The Sliding Scale

by Tabitha Kidwell

During the 4 years I lived with my sister Katie, any time I was getting dressed for a special occasion (and sometimes when I was getting dressed for downright everyday occasions), I would model the options for her. She did the same thing – making decisions is neither of our strong suits, so it took two of us to make final wardrobe decisions.

So, I am in big trouble now that I live in Indonesia and Katie lives in Denver. Now, not only do I not have her input, I also have to negotiate a totally different set of clothing norms. The first week I was here in Salatiga, before I started teaching, I went into the office to work wearing what I thought was a very appropriate outfit. One of my counterparts (the female one) pulled me aside.

“Tabitha,” she whispered, “you cannot wear that shirt to campus!”

I was puzzled. What could be wrong with the long sleeves and long pants I had worn on this hot September day?

“You can almost see your breasts.”

I looked down at what I considered to be two very well covered breasts and wondered exactly whose breasts she was talking about. I was exposing maybe 5 or 6 square inches of skin below my neck, however, and that would not do. I was mortified. They had informed me that I needed to be covered to the ankle and to the wrist to teach at this Islamic University, but they had neglected to tell me that I also needed to be covered to the neck, maybe thinking that no self-respecting young lady would do something so lascivious as to show a peek of her clavicle. I left at lunch that day, feeling frustrated with the overly rigid social norms in an Islamic society.

Indonesia, is an incredibly conservative society. This is especially true in a smaller city like Salatiga. Most people get married before 23 and have children before 25. Most mothers stay home with the children. Restaurants don’t serve alcohol, bars can only be found in big cities, and wine and spirits are next to impossible to find. I only go to the fancy hotel pool on weekday mornings so that I won’t be gawked at by the fully clothed and headscarfed ladies watching their husbands and children (and me) swim. I’m still coming to understand the meaning of the headscarf, so I don’t intend this to be a commentary on the repression of women. Many Muslim women begin to wear the headscarf at puberty as a sign of their devotion to God, It has a joyful and meaningful connotation to them. They are accustomed to wearing the headscarf and clothing that is comparatively modest. They would feel as uncomfortable going out with their hair on display as I would wearing my bikini to the grocery store. It’s just a different scale. What is perfectly acceptable (and even modest) in western countries is provocative here. And, incidentally, most of the clothing they choose (cotton shirts, long flowy skirts, headscarves with a little visor built in) has the added benefit of protecting the body from the hot tropical sun.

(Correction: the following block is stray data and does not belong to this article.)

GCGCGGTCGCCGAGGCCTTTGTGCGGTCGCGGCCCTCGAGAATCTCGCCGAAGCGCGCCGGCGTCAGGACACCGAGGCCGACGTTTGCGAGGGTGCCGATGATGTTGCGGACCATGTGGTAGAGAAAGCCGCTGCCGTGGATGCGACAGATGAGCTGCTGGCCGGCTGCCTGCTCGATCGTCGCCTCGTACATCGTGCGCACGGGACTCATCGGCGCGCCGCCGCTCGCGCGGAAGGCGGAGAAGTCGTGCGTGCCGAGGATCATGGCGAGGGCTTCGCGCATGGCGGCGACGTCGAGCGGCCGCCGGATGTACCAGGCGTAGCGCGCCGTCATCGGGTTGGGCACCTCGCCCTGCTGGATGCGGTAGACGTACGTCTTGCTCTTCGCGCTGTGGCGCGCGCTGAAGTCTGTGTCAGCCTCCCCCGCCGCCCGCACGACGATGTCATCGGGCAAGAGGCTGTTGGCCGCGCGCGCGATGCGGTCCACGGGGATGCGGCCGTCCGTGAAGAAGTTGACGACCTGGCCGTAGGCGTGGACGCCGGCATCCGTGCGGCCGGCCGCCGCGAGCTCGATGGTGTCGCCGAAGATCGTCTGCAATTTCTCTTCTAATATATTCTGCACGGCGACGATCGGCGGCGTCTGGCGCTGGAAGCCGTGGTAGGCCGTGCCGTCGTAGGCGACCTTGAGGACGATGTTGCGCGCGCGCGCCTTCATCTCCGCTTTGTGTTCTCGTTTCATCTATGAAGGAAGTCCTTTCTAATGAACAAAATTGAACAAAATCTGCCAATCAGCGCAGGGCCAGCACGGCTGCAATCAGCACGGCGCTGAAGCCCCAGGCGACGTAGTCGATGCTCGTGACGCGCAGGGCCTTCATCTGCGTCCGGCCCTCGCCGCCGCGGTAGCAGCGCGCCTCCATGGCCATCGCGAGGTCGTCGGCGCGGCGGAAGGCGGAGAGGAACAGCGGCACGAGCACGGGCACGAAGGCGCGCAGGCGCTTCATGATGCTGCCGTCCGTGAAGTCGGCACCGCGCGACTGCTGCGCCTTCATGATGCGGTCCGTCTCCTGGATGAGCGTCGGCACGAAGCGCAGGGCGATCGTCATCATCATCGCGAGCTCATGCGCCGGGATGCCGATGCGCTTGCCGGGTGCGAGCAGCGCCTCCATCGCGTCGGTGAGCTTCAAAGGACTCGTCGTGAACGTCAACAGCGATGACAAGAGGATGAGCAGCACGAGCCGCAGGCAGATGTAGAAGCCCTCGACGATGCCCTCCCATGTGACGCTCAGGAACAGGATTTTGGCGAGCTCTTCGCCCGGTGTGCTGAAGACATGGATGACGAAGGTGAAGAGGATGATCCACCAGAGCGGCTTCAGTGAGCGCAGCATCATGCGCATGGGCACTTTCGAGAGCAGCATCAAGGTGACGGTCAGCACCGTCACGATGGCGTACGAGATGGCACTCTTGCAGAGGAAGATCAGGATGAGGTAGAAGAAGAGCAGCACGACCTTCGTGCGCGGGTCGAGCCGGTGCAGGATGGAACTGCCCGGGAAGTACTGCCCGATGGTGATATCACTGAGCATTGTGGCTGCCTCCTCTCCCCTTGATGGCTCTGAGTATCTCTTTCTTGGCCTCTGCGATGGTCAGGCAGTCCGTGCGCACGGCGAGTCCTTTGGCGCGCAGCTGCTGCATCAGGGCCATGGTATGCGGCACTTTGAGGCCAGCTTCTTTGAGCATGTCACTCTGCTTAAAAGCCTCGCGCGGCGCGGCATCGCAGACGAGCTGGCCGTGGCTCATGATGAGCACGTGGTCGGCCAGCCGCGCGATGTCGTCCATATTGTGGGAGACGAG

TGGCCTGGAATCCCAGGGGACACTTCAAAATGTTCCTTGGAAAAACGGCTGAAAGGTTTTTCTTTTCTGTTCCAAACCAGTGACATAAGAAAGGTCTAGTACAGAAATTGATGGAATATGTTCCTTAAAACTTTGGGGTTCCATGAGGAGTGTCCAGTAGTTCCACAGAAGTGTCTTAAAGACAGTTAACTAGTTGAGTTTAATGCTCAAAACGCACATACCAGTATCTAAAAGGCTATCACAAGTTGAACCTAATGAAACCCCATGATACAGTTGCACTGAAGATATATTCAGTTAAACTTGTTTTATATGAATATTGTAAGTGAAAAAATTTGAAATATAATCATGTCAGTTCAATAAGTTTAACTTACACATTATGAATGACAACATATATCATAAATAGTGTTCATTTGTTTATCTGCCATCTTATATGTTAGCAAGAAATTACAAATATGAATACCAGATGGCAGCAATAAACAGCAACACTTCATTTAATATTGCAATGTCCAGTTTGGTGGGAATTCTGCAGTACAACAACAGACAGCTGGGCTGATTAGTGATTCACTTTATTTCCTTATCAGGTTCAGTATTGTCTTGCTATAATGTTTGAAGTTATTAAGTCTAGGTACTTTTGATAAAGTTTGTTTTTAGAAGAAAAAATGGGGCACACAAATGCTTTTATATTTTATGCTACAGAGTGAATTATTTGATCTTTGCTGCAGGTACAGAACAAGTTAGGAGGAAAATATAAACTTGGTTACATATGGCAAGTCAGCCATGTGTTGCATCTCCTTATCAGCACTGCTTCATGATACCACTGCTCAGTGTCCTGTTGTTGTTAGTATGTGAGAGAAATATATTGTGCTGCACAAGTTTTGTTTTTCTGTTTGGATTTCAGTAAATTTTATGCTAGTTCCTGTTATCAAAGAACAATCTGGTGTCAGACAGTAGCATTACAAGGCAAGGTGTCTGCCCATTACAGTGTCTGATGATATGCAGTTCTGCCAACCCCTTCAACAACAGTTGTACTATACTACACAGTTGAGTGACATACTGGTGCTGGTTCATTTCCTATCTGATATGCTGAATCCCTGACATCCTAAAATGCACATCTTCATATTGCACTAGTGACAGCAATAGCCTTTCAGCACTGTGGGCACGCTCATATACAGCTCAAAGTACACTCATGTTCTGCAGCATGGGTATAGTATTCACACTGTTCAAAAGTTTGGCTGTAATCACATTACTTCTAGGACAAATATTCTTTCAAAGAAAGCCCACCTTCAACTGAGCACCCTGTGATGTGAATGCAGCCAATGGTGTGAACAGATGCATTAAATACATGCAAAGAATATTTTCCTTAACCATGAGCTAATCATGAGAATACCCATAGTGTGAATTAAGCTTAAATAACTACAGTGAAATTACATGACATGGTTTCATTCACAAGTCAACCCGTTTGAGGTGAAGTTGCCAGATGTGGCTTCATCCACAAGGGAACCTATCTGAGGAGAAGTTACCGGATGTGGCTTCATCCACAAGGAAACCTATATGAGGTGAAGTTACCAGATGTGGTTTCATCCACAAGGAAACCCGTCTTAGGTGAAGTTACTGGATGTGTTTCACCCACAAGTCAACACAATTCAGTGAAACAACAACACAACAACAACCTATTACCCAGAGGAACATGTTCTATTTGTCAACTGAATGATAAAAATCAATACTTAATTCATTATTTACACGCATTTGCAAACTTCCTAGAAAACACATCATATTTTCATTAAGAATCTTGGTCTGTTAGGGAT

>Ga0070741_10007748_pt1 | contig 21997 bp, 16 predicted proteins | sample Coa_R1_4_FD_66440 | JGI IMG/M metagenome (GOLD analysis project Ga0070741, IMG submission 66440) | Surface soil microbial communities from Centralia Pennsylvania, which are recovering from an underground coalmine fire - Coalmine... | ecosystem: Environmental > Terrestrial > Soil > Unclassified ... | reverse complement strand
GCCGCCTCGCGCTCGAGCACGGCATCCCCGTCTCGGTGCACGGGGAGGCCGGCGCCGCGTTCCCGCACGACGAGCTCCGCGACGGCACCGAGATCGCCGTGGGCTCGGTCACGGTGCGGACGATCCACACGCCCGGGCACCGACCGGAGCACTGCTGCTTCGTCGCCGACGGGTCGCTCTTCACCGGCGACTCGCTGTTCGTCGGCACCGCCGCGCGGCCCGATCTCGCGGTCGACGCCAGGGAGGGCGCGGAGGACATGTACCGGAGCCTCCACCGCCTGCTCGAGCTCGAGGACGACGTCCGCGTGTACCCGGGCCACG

I put that shirt away and didn’t wear it again for a few weeks. During those few weeks, something shifted in my sense of social appropriateness. I put the shirt on and looked at myself in the mirror.

“ Oh no!” I thought.

“I can almost see my breasts.”

One Comment to “The Sliding Scale”

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